Warwick crime prevention officer Wendy Brooks is consulting with the community to end domestic violence.
Warwick crime prevention officer Wendy Brooks is consulting with the community to end domestic violence. Sophie Lester

Warwick police defeating domestic violence

NOT now, not ever. This is the motto for Domestic Violence Protection Month, and Warwick crime prevention officer Wendy Brooks hopes to see become a reality.

While Senior Constable Brooks said increased media and government attention were helping to reduce the scourge of domestic violence, people still needed to be mindful of the cycle the issue could present.

“It takes someone, on average, seven attempts to seek help in a domestic violence situation because it takes a lot of confidence to step out into the unknown, confidence they don’t have,” she said.

“As a police officer I have seen the victim and shown them the pathway to agencies and ensure their safety at the time only to be called in another case a few months down the track.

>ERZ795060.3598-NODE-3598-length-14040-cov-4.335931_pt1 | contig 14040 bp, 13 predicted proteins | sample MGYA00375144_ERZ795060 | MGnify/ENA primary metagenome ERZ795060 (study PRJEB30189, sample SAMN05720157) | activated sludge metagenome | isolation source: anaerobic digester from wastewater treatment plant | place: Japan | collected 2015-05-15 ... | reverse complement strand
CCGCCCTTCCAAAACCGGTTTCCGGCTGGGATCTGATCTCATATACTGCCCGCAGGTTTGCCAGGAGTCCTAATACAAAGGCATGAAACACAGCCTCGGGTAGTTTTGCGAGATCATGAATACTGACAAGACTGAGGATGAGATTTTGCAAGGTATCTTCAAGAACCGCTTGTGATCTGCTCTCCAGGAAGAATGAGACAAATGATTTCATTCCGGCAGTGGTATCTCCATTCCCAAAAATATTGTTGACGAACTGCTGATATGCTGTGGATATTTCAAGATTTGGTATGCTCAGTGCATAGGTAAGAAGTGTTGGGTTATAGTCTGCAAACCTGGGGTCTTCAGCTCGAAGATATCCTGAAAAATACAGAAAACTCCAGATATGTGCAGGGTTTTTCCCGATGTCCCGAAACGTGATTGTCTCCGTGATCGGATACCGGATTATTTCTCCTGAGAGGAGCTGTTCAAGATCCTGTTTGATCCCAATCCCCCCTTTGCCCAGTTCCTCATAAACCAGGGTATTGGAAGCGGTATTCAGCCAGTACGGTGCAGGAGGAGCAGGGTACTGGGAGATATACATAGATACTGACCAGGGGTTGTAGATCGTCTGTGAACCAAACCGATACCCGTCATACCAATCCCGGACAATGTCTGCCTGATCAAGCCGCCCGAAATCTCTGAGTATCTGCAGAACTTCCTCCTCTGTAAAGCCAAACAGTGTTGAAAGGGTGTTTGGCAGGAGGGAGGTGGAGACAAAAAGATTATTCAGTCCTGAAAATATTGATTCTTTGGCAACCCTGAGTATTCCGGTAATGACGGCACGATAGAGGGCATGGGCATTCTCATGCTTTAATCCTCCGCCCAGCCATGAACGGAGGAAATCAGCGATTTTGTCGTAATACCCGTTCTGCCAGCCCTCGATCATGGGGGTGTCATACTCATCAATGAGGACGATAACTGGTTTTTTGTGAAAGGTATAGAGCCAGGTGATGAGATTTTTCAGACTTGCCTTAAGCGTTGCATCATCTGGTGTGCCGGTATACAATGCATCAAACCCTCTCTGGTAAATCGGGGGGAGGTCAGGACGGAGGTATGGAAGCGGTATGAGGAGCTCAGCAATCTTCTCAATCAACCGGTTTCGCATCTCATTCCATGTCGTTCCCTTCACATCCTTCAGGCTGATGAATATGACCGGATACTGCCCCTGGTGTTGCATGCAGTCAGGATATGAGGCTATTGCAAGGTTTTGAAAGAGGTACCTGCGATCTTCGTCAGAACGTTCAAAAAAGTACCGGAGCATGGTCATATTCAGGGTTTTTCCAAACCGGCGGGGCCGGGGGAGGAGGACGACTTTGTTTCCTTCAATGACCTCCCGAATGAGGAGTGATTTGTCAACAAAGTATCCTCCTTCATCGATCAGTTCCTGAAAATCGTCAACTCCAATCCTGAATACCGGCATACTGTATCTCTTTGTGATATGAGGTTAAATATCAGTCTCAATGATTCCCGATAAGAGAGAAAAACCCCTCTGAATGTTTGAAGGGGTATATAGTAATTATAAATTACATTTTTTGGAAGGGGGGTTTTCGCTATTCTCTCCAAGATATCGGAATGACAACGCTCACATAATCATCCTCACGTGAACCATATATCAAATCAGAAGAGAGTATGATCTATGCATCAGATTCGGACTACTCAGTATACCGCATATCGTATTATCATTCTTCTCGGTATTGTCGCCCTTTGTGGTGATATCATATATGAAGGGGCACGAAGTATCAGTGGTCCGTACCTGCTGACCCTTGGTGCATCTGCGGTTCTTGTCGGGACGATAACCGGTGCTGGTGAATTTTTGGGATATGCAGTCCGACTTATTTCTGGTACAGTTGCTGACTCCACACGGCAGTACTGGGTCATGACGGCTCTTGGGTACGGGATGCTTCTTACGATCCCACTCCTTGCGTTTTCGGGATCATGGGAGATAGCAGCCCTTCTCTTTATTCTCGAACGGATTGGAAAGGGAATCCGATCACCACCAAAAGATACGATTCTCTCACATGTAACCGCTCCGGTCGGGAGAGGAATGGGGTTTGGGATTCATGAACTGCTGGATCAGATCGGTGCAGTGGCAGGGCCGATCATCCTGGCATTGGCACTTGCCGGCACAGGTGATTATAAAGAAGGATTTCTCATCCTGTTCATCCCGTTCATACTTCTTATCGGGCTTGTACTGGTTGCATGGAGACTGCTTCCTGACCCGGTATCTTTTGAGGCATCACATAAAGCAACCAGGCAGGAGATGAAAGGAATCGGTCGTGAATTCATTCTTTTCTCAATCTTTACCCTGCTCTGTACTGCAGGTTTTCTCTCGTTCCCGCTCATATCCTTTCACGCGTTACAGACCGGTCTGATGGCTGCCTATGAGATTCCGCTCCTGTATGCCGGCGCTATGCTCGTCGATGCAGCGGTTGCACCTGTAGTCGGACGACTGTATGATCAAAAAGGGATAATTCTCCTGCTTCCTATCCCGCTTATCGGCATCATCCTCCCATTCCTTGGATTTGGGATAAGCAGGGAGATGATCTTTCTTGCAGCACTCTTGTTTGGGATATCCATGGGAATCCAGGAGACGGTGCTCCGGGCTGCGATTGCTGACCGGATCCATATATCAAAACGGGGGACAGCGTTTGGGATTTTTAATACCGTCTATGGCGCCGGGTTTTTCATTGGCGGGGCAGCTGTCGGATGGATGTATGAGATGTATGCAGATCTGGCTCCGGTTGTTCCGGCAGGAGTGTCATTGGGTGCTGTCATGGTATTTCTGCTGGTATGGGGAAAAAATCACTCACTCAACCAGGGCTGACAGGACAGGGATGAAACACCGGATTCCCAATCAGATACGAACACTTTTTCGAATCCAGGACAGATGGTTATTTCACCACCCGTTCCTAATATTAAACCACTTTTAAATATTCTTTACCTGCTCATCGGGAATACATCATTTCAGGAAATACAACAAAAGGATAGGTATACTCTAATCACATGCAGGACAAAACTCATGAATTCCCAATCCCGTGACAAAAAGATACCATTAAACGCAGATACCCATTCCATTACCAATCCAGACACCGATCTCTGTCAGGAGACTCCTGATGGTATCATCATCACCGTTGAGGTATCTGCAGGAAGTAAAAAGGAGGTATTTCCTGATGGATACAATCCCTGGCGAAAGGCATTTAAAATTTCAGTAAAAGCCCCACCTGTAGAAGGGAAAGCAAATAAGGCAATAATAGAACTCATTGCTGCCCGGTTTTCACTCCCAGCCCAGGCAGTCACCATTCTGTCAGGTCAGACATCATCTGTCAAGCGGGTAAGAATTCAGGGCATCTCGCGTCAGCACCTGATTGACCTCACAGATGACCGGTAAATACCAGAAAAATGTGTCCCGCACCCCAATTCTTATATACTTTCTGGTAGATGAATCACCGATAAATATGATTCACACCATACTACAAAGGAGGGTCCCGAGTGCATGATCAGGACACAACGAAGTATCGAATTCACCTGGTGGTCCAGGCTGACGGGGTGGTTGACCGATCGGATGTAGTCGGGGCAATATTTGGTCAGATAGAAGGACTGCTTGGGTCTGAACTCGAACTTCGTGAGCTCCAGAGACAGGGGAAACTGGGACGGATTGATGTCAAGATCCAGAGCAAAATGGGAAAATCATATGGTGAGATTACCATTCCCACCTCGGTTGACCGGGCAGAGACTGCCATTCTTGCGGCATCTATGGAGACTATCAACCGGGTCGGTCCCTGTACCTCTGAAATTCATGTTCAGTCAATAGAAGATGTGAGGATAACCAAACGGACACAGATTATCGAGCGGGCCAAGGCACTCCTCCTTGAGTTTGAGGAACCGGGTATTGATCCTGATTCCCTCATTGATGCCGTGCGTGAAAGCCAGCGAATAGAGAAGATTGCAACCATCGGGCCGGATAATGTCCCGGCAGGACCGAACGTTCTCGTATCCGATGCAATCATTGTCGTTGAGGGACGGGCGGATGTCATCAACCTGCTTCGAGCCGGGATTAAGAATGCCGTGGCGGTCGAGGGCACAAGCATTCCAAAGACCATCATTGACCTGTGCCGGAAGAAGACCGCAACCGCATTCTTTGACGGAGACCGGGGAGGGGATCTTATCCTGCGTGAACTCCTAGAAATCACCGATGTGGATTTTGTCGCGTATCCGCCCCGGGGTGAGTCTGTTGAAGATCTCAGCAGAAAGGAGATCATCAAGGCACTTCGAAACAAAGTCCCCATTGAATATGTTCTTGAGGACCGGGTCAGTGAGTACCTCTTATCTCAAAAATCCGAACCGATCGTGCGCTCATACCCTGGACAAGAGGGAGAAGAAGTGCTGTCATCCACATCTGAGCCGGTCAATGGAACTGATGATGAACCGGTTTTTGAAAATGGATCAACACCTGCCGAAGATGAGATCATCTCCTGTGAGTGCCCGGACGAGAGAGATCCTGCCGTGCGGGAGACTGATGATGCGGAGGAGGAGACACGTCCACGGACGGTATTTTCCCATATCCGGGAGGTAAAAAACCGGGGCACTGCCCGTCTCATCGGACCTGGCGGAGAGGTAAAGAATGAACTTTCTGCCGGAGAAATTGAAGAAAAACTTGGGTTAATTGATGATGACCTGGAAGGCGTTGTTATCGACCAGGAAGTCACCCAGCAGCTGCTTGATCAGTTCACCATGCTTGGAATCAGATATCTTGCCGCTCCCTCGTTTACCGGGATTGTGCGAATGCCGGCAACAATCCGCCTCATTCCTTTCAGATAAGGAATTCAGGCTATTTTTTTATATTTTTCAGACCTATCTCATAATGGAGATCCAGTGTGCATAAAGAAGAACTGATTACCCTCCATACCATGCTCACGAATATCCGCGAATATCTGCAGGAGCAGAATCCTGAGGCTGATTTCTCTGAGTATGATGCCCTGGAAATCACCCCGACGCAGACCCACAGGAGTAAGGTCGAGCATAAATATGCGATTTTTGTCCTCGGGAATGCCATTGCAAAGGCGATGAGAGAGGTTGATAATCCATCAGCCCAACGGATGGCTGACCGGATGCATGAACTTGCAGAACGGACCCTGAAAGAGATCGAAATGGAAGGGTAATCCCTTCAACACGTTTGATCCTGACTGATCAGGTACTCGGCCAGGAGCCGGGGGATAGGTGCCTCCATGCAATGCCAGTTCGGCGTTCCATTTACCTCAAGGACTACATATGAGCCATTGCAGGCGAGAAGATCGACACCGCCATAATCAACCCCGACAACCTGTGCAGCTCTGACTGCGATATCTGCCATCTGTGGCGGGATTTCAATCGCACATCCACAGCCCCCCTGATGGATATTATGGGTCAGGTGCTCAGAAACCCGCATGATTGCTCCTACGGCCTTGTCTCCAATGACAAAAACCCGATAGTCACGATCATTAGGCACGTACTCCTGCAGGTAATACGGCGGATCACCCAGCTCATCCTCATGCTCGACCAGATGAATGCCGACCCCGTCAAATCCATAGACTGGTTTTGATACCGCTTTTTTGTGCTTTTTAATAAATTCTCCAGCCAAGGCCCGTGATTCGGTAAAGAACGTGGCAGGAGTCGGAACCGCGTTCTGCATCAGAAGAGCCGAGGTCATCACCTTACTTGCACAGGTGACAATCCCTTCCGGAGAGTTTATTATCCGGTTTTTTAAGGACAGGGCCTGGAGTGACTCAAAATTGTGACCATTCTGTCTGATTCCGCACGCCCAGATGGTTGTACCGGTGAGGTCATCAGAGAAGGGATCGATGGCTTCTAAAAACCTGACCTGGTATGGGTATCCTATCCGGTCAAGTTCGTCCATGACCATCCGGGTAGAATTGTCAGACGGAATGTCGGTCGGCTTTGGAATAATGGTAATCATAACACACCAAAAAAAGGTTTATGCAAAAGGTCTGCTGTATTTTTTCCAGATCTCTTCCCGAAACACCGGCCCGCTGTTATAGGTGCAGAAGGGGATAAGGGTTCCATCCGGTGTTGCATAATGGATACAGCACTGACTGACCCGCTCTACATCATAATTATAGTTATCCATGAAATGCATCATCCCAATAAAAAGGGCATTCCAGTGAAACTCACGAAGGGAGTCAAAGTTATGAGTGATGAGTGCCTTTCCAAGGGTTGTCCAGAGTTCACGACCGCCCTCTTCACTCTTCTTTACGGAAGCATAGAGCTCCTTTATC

“We were called once to help a woman whose partner had broken her arm and about a week later we were called back with another violent incident where she was trying to defend herself with her broken arm.

“I’ve seen people seek support and still go back to their abuser.”

Seeing the horrors of domestic abuse on the job, Snr Const Brooks welcomed recent amendments to domestic violence legislation but said there was still a long way to go.

“On May 5, Section 315A was inserted into the criminal code, making strangulation, suffocation or choking in a domestic violence situation a crime with a maximum penalty of seven years,” she said.

“We want to make sure there’s awareness that domestic violence isn’t always the girl with black eye – it’s about a power imbalance in a relationship where one person is suppressing another whether through financial, physical or emotional means or all of the above.

“For people in a domestic violence situation it’s not always black and white, it can be a sense of unhappiness, a sense of fear and inferiority and being controlled than having an instance of physical abuse.”

“It takes time for people to rebuild the confidence to leave and it makes it hard for them to leave, but the focus should never be on ‘why hasn’t she left him?’, or ‘why didn’t they say something?’. It should be on the abuser who is committing the crime of domestic violence.

“It’s the responsibility of friends and family to support the victim and not ask them those questions.”

If you or someone you know is experiencing domestic violence, phone 1800RESPECT, or 000 in an emergency.



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